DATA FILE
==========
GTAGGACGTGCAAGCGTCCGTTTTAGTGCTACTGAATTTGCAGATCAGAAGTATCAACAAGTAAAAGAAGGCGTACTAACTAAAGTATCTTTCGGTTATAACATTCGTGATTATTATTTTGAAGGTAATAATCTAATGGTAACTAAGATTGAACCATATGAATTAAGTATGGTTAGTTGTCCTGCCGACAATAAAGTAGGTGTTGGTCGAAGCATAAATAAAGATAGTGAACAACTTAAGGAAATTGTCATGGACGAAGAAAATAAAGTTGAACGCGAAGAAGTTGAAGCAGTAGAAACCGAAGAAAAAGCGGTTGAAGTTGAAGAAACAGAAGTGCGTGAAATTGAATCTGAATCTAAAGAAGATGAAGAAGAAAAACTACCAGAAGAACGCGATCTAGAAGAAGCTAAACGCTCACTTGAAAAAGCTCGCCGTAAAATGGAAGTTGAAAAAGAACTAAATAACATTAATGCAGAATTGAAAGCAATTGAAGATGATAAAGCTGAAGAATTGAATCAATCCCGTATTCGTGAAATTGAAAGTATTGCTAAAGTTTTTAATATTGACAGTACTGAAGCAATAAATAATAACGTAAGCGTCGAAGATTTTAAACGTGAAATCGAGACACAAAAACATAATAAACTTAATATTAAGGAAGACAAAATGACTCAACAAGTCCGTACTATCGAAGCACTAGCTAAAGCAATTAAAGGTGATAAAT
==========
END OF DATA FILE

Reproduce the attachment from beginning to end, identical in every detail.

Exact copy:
GTAGGACGTGCAAGCGTCCGTTTTAGTGCTACTGAATTTGCAGATCAGAAGTATCAACAAGTAAAAGAAGGCGTACTAACTAAAGTATCTTTCGGTTATAACATTCGTGATTATTATTTTGAAGGTAATAATCTAATGGTAACTAAGATTGAACCATATGAATTAAGTATGGTTAGTTGTCCTGCCGACAATAAAGTAGGTGTTGGTCGAAGCATAAATAAAGATAGTGAACAACTTAAGGAAATTGTCATGGACGAAGAAAATAAAGTTGAACGCGAAGAAGTTGAAGCAGTAGAAACCGAAGAAAAAGCGGTTGAAGTTGAAGAAACAGAAGTGCGTGAAATTGAATCTGAATCTAAAGAAGATGAAGAAGAAAAACTACCAGAAGAACGCGATCTAGAAGAAGCTAAACGCTCACTTGAAAAAGCTCGCCGTAAAATGGAAGTTGAAAAAGAACTAAATAACATTAATGCAGAATTGAAAGCAATTGAAGATGATAAAGCTGAAGAATTGAATCAATCCCGTATTCGTGAAATTGAAAGTATTGCTAAAGTTTTTAATATTGACAGTACTGAAGCAATAAATAATAACGTAAGCGTCGAAGATTTTAAACGTGAAATCGAGACACAAAAACATAATAAACTTAATATTAAGGAAGACAAAATGACTCAACAAGTCCGTACTATCGAAGCACTAGCTAAAGCAATTAAAGGTGATAAAT